by Tim Anderson
February 8, 2003
Tim Anderson conveys the essence of two new releases by If Thousands, one of the most interesting ensembles in the state.
If Thousands, makers of deeply wonderful sound/music, is a group from Duluth consisting of Christian McShane and Aaron Molina. They have released two new CDs: "Yellowstone" on Chairkickers’ Music; and "Lullaby," on Silber Records. Tim Anderson reviewed these CDs for the
Ripsaw News, a rich and strange essential tabloid published in the Zenith City. We reprint this review by permission of the
Ripsaw powers that be. Visit them at www.ripsawnews.com
To paraphrase Walt Whitman: If Thousands is vast, they contain multitudes. That’s a lot to be said for two guys, let alone the two guys who compose If Thousands. Admittedly, they don’t look like they’re anything special. If Thousands oftentimes has the stage presence of mannequins, and songs are often forgone for improv free-for-alls (not that most listeners can tell the difference anyway).
But If Thousands are top-rate purveyors of large, dynamic sound. They can sound like an orchestra, filling a room with a beautiful noise only to bring it down to a whisper. Their newest release, "Yellowstone," both reaffirms this and offers whole new angles to the time-honored If Thousands formula of noise + texture = song. The album was recorded at Sacred Heart, which offers itself as an unwitting co-conspirator in If Thou’s spacey, ambient sound—the vast sweeping spaces of the old church echo and reverb in exactly the right spaces.
The album begins with the title track, which was first released as a live version on the shamefully unnoticed EP IO. While shorter than the IO version (at 12 minutes), If Thousands slowly crawls out of the silence toward a lush, organ-driven crescendo. Next, they manage to out-brood Joy Division on the cover of “Isolation,” (on record, one of Ian Curtis’ goofier moments). The pace is more glacial than the original, slowed to 1/8 speed and almost overwhelming in its rich tone and sweeping noise. The listener will here notice a new aspect to If Thousands: vocals. It works well for them, and they are careful not to overuse this new tool: it appears on only four songs. The instrumentals, as always, are the strongest part of the album. The best of these is “Your Weight.” At just under four minutes, it climaxes dramatically before gliding into silence. Overall, the album is a perfectly balanced package of concise instrumentals and more conventional songs, and there is no question that If Thousands has produced their first masterpiece.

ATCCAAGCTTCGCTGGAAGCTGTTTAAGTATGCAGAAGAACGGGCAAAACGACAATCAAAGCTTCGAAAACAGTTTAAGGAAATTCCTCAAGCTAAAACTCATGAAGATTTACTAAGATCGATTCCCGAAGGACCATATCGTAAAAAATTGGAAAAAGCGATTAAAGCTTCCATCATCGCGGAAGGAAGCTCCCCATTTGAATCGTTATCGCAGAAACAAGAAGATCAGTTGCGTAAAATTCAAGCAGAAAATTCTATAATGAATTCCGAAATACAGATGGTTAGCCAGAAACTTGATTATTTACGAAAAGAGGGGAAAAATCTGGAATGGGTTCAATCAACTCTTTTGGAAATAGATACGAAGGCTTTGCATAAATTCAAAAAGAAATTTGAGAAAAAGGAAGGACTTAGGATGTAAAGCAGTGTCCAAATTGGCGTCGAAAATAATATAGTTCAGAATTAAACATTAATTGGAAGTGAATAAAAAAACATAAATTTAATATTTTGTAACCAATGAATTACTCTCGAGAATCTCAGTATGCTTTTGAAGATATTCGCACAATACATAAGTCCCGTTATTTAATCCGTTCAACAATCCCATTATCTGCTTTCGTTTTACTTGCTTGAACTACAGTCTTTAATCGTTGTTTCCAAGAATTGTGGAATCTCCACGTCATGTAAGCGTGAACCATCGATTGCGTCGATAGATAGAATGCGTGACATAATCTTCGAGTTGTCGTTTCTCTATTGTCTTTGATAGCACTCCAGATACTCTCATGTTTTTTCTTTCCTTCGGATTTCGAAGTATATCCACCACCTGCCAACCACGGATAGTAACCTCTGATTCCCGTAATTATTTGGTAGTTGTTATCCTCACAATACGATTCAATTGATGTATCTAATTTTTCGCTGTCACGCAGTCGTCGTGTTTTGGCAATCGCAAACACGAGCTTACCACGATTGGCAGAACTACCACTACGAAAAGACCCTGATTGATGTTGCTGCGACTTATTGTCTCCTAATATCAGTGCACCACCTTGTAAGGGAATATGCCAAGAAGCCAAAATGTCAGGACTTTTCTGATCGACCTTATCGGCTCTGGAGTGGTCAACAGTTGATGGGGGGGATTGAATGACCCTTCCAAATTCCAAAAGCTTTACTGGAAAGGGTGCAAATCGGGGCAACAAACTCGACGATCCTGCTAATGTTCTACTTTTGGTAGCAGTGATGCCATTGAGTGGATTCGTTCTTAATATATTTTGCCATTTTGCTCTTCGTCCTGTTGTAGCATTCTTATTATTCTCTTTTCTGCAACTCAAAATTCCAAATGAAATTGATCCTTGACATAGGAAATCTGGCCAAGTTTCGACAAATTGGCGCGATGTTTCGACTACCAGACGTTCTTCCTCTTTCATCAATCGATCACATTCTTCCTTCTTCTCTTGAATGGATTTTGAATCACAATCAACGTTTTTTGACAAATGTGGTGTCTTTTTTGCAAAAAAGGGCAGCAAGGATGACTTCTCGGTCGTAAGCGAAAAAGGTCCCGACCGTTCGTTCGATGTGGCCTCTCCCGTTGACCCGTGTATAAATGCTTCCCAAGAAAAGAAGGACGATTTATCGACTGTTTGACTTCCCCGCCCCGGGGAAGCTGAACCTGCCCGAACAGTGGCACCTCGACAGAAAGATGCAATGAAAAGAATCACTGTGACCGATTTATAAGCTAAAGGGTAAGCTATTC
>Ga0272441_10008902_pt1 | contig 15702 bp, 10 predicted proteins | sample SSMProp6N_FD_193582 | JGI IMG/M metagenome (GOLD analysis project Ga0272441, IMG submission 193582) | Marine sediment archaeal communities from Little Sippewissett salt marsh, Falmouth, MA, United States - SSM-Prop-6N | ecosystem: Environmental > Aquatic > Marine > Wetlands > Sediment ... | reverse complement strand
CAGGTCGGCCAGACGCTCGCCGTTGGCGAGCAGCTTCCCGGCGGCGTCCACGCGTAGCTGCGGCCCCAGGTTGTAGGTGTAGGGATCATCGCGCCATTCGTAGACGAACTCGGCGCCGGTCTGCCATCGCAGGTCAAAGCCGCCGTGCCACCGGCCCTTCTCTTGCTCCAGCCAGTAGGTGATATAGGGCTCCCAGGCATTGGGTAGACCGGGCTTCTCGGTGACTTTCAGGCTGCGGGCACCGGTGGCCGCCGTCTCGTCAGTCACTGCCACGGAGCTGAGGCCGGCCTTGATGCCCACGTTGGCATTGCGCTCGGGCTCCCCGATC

The perfection of "Yellowstone" begs the question of how to follow it up. Well, If Thousands have saved themselves the trouble by releasing yet another album in parallel with "Yellowstone." Recorded before the Chairkickers’ release, "Lullaby" is another window into the collective mind of If Thousands. Think of it as an ambient symphony in ten parts. The liner notes state that the music is intended to “induce & aid in slumber,” though this is certainly not the only setting it is appropriate for. This is music to calm the mind, if given full attention. Call it “music to think by.” This is an Eno-esque, ambient sound piece that is oceanic in scope and quality, much like sleep itself. Like a dream, the piece is elusive and mysterious. Sounds move in and out of the speaker, disappearing and reappearing over the one-hour time span of "Lullaby." Ghostly voices appear, speak cryptic phrases that repeat themselves and wander back out into the fog. This, like other pieces of music based around a drone, tap into a universal sound: the sound of electrons rotating, the planets spinning, neurons firing, the mind thinking, the sound of one hand clapping. Pioneering avant garde composer La Monte Young called drone forms “Dream Music,” stating, “the drone is the first sound. It lasts forever and cannot have begun but is taken up again from time to time until it lasts forever as continuous sound … ” This work is part of that tapestry of sound that was picked up for a brief period of time and will continue on for an eternity. When this review stated that If Thousands was vast, it was no overstatement. These two releases are proof.